2. December 2015

First EIGER X 16M in operation at the Swiss Light Source

The macromolecular crystallography beamline X06SA at the Swiss Light Source, a synchrotron operated by Paul Scherrer Institute, is the first one in the world to upgrade its detector to an EIGER X 16M.

The macromolecular crystallography beamline X06SA at the Swiss Light Source (SLS), a synchrotron operated by Paul Scherrer Institute (PSI), is the first one in the world to upgrade its detector to an EIGER X 16M. On 14 Oct 2015, the new detector entered service, and it is already a success. Meitian Wang, group leader and beamline responsible, is delighted with the new detector's stability. "Since its installation last month, the EIGER has operated without any problems", he said.

The EIGER X 16M succeeds a PILATUS 6M, an instrument that has led to the determination of many important protein structures and contributed to the reputation of beamline X06SA as one of the world's best. In addition to the technical specs, Wang is also excited about is the application programming interface that simplifies detector operation. The transition from the camserver of the PILATUS to the new API was a happy one.

Firmware version 1.5 delivered with the EIGER represents a very stable and high-performance release. "The system installed at SLS exceeds the specifications that we promised during the Synchrotron Radiation Instrumentation conference in July 2015", said Clemens Schulze-Briese, CSO of DECTRIS.
In tests before the EIGER went online, Wang and colleagues collected data from crystals whose longest unit cell dimension exceeded 1000 Å. Thanks to EIGER's pixel size of only (75 µm)2, data could be collected to a resolution of 2.3 Å. More relevant for regular users will be the continuous read-out feature, which ensures duty cycles of above 99% even when the detector runs at full speed and makes breathtakingly fast experiments possible. In separate tests, Wang was able to successfully collect an entire S-SAD dataset within one second.

Among the first users of the EIGER X 16M was Hauke Hillen, a PhD student from the Max Planck Institute for Biophysical Chemistry in Göttingen. On a recent afternoon, he was busy collecting data for experimental phasing of a crystal structure based on the sulfur signal. Between datasets, he stopped for a quick chat: "I'm very impressed with the EIGER", he said. "It's so fast." With this, the conversation was over, as he had to rush back to his experiment.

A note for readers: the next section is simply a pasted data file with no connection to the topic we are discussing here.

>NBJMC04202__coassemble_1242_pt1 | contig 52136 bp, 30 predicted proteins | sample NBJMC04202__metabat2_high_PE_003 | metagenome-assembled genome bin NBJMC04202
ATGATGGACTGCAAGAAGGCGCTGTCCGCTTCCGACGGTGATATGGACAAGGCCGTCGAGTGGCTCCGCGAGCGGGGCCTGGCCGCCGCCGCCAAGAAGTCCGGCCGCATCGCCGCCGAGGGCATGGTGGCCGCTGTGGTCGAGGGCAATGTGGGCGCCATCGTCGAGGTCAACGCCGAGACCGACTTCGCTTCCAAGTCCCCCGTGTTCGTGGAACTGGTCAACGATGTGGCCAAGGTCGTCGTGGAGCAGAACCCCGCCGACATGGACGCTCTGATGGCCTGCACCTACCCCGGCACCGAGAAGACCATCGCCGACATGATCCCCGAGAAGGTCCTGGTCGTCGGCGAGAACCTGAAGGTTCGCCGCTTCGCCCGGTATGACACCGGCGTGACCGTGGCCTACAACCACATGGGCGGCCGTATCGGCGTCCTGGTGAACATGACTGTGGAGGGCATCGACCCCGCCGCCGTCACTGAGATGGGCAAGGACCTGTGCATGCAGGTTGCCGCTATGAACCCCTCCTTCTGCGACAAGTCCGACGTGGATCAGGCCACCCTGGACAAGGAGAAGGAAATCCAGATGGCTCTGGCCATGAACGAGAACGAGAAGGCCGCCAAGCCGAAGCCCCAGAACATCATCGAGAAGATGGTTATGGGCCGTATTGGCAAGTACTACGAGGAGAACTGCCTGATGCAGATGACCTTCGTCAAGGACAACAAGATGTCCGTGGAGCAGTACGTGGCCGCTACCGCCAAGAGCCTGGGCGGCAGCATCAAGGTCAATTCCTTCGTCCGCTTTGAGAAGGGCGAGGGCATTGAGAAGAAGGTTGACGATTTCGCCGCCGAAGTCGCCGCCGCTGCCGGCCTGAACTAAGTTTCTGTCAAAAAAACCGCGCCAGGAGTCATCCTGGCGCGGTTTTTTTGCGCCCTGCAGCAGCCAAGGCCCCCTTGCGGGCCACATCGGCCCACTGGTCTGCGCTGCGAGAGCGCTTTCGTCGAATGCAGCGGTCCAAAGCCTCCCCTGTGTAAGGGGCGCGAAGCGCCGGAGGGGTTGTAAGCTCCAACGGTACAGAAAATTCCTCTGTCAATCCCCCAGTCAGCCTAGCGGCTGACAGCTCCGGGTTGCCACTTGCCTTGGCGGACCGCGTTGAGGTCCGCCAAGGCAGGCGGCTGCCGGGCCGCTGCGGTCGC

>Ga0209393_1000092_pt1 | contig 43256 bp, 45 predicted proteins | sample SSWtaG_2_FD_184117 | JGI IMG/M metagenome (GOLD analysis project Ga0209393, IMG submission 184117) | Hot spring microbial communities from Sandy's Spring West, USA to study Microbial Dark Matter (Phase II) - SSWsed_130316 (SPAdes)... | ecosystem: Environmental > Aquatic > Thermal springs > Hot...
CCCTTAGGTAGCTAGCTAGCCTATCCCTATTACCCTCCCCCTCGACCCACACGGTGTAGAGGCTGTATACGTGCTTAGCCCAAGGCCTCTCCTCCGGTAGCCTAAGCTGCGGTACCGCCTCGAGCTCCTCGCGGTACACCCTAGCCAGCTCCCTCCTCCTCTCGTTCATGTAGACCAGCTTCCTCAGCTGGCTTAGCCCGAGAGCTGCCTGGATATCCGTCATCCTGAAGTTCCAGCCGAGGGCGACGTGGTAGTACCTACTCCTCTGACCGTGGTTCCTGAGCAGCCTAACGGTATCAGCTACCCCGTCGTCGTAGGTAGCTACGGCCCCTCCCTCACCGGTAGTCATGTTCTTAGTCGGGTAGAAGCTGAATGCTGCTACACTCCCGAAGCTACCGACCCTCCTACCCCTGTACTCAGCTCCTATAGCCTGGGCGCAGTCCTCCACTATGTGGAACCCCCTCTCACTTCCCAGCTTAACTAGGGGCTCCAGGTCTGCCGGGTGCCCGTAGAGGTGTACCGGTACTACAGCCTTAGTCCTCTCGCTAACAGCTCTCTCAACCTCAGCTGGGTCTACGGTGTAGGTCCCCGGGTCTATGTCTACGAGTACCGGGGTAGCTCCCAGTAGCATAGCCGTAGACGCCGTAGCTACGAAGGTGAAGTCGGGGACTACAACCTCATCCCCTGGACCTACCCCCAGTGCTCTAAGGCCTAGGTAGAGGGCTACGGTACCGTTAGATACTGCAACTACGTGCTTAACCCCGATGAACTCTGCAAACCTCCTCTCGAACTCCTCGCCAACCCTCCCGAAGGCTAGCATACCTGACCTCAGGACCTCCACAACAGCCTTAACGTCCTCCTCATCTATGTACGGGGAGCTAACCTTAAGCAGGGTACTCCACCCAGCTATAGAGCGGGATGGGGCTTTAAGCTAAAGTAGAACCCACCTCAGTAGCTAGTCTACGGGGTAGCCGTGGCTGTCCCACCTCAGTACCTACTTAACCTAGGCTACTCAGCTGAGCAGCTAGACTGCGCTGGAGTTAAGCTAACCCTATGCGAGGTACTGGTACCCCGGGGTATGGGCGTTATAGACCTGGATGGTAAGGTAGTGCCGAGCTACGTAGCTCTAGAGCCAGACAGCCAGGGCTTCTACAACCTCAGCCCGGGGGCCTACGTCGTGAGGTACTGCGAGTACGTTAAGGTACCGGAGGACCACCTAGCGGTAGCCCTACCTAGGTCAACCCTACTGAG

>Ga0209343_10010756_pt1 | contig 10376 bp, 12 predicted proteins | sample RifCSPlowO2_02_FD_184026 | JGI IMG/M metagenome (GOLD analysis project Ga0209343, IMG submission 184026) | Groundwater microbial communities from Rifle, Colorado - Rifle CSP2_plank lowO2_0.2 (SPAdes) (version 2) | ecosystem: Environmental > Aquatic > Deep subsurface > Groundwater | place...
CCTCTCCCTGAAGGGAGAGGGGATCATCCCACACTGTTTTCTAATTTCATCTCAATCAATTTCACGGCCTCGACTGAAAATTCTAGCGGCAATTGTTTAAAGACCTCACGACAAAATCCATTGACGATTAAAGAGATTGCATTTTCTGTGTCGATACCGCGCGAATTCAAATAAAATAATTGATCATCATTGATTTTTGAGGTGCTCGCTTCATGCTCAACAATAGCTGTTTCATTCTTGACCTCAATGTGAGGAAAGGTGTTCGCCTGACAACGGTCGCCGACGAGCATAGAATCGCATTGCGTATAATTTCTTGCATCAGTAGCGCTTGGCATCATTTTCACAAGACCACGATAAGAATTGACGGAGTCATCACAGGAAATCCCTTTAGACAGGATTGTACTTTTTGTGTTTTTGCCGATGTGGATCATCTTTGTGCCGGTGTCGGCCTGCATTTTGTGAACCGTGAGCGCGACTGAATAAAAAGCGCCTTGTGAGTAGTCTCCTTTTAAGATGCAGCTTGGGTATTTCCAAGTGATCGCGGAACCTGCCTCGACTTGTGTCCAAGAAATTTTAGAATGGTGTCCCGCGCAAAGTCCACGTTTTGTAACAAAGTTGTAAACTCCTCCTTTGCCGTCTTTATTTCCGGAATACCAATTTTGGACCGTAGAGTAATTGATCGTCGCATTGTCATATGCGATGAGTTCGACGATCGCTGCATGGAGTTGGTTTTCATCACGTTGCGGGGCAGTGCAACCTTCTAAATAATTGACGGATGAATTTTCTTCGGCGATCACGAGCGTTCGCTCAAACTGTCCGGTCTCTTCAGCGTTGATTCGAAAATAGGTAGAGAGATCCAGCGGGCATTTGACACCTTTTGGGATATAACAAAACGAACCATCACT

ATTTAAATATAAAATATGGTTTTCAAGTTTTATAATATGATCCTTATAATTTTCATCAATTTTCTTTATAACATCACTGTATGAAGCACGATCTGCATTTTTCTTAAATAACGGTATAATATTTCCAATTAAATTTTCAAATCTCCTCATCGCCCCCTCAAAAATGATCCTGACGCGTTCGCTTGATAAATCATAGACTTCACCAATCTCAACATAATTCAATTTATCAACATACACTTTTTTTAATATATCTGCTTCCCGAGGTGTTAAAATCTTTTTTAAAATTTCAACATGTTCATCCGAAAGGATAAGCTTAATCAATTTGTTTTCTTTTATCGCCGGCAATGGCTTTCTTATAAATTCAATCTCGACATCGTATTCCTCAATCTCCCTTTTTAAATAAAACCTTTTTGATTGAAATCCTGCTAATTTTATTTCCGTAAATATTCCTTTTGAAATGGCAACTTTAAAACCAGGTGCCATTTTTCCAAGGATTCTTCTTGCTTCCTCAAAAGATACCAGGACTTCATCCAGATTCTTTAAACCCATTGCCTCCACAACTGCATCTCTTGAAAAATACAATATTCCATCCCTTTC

The high frame rate and large number of pixels of the EIGER X 16M lead to unprecedented amounts of raw data. To make online data processing, speedy transfer to the users' home labs and reliable archiving possible, bit-shuffle filtered LZ4 compression was introduced. This compression strategy is not only fast enough to keep up with the generated data but also more efficient than CBF compression. Vincent Olieric, beamline scientist at the PSI, was impressed that the new detector does not generate much more data on disk than the previous PILATUS 6M. "It's great for users", he said.

The development of the EIGER X 16M now operating at SLS was accelerated by a grant by the Swiss Commission for Technology and Innovation (CTI) to promote collaboration between academia and business. The detector could thus be tested under realistic experimental conditions from an early stage. Moving from prototype to final product, DECTRIS engineers and scientists have developed an instrument that meets the needs of the most exacting X-ray crystallographers. Eventually, all EIGER customers will benefit from that.

About DECTRIS Ltd.

DECTRIS Ltd. is the technologically leading company in Hybrid Photon Counting X-ray detection. DECTRIS Hybrid Photon Counting detectors have transformed basic research at synchrotron light sources, as well as in the laboratory and with industrial X-ray applications. DECTRIS aims to continuously improve the measurement quality, thereby enabling new scientific findings. A broad range of products is based on this pioneering technology; all scaled to meet the needs of various applications. DECTRIS also develops bespoke solutions for scientific and industrial X-ray detection.
About PSI

The Paul Scherrer Institute (PSI) develops, builds and operates large, complex research facilities and makes them available to the Swiss and international research community. The institute's own key research priorities are in the fields of matter and materials, energy and environment and human health. PSI is committed to the training of future generations. Therefore about one quarter of the staff are post-docs, post-graduates or apprentices. Altogether PSI employs 1900 people, thus being the largest research institute in Switzerland. The annual budget amounts to approximately CHF 350 million.
Dr. Meitian Wang, Swiss Light Source
Paul Scherrer Institut, 5232 Villigen PSI, Switzerland
Phone: +41 56 310 4175, e-mail: meitian.wang@psi.ch

Dr. Stefan Brandstetter, DECTRIS Ltd.
Taefernweg 1, 5405 Baden-Daettwil, Switzerland
Phone: +41 56 500 2100, e-mail: stefan.brandstetter@dectris.com